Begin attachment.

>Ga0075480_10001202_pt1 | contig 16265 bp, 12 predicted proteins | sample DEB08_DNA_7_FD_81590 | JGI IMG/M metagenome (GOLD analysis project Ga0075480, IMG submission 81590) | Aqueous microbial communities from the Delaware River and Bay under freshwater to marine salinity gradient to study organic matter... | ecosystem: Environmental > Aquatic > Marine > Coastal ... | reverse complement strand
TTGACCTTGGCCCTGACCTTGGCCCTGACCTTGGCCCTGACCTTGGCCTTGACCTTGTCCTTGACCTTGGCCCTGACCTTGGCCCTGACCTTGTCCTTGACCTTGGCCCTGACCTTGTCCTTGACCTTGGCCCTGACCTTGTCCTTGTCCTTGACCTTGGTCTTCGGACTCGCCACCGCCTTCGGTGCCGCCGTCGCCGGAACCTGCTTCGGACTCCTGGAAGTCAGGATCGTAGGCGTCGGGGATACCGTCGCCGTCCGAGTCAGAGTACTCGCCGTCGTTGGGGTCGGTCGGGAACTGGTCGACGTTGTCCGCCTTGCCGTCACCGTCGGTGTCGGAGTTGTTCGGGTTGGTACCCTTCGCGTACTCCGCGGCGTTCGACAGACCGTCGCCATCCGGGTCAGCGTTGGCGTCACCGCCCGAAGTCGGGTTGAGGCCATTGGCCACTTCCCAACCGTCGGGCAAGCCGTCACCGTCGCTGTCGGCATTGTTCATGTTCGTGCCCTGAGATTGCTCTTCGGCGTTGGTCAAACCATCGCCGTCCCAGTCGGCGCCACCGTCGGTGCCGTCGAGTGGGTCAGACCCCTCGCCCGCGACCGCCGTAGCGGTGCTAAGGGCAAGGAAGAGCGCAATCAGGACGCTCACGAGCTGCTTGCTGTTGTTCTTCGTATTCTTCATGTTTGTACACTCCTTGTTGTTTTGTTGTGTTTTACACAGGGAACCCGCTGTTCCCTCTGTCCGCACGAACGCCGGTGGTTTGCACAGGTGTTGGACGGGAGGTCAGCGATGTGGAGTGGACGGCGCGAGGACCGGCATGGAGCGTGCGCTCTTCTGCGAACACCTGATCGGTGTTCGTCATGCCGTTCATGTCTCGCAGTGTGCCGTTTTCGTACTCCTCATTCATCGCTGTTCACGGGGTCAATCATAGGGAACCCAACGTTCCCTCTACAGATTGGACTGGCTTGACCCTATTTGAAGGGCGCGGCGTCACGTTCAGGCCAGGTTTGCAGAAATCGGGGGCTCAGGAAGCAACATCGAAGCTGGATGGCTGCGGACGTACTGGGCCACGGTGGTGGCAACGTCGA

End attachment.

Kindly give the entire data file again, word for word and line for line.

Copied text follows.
>Ga0075480_10001202_pt1 | contig 16265 bp, 12 predicted proteins | sample DEB08_DNA_7_FD_81590 | JGI IMG/M metagenome (GOLD analysis project Ga0075480, IMG submission 81590) | Aqueous microbial communities from the Delaware River and Bay under freshwater to marine salinity gradient to study organic matter... | ecosystem: Environmental > Aquatic > Marine > Coastal ... | reverse complement strand
TTGACCTTGGCCCTGACCTTGGCCCTGACCTTGGCCCTGACCTTGGCCTTGACCTTGTCCTTGACCTTGGCCCTGACCTTGGCCCTGACCTTGTCCTTGACCTTGGCCCTGACCTTGTCCTTGACCTTGGCCCTGACCTTGTCCTTGTCCTTGACCTTGGTCTTCGGACTCGCCACCGCCTTCGGTGCCGCCGTCGCCGGAACCTGCTTCGGACTCCTGGAAGTCAGGATCGTAGGCGTCGGGGATACCGTCGCCGTCCGAGTCAGAGTACTCGCCGTCGTTGGGGTCGGTCGGGAACTGGTCGACGTTGTCCGCCTTGCCGTCACCGTCGGTGTCGGAGTTGTTCGGGTTGGTACCCTTCGCGTACTCCGCGGCGTTCGACAGACCGTCGCCATCCGGGTCAGCGTTGGCGTCACCGCCCGAAGTCGGGTTGAGGCCATTGGCCACTTCCCAACCGTCGGGCAAGCCGTCACCGTCGCTGTCGGCATTGTTCATGTTCGTGCCCTGAGATTGCTCTTCGGCGTTGGTCAAACCATCGCCGTCCCAGTCGGCGCCACCGTCGGTGCCGTCGAGTGGGTCAGACCCCTCGCCCGCGACCGCCGTAGCGGTGCTAAGGGCAAGGAAGAGCGCAATCAGGACGCTCACGAGCTGCTTGCTGTTGTTCTTCGTATTCTTCATGTTTGTACACTCCTTGTTGTTTTGTTGTGTTTTACACAGGGAACCCGCTGTTCCCTCTGTCCGCACGAACGCCGGTGGTTTGCACAGGTGTTGGACGGGAGGTCAGCGATGTGGAGTGGACGGCGCGAGGACCGGCATGGAGCGTGCGCTCTTCTGCGAACACCTGATCGGTGTTCGTCATGCCGTTCATGTCTCGCAGTGTGCCGTTTTCGTACTCCTCATTCATCGCTGTTCACGGGGTCAATCATAGGGAACCCAACGTTCCCTCTACAGATTGGACTGGCTTGACCCTATTTGAAGGGCGCGGCGTCACGTTCAGGCCAGGTTTGCAGAAATCGGGGGCTCAGGAAGCAACATCGAAGCTGGATGGCTGCGGACGTACTGGGCCACGGTGGTGGCAACGTCGA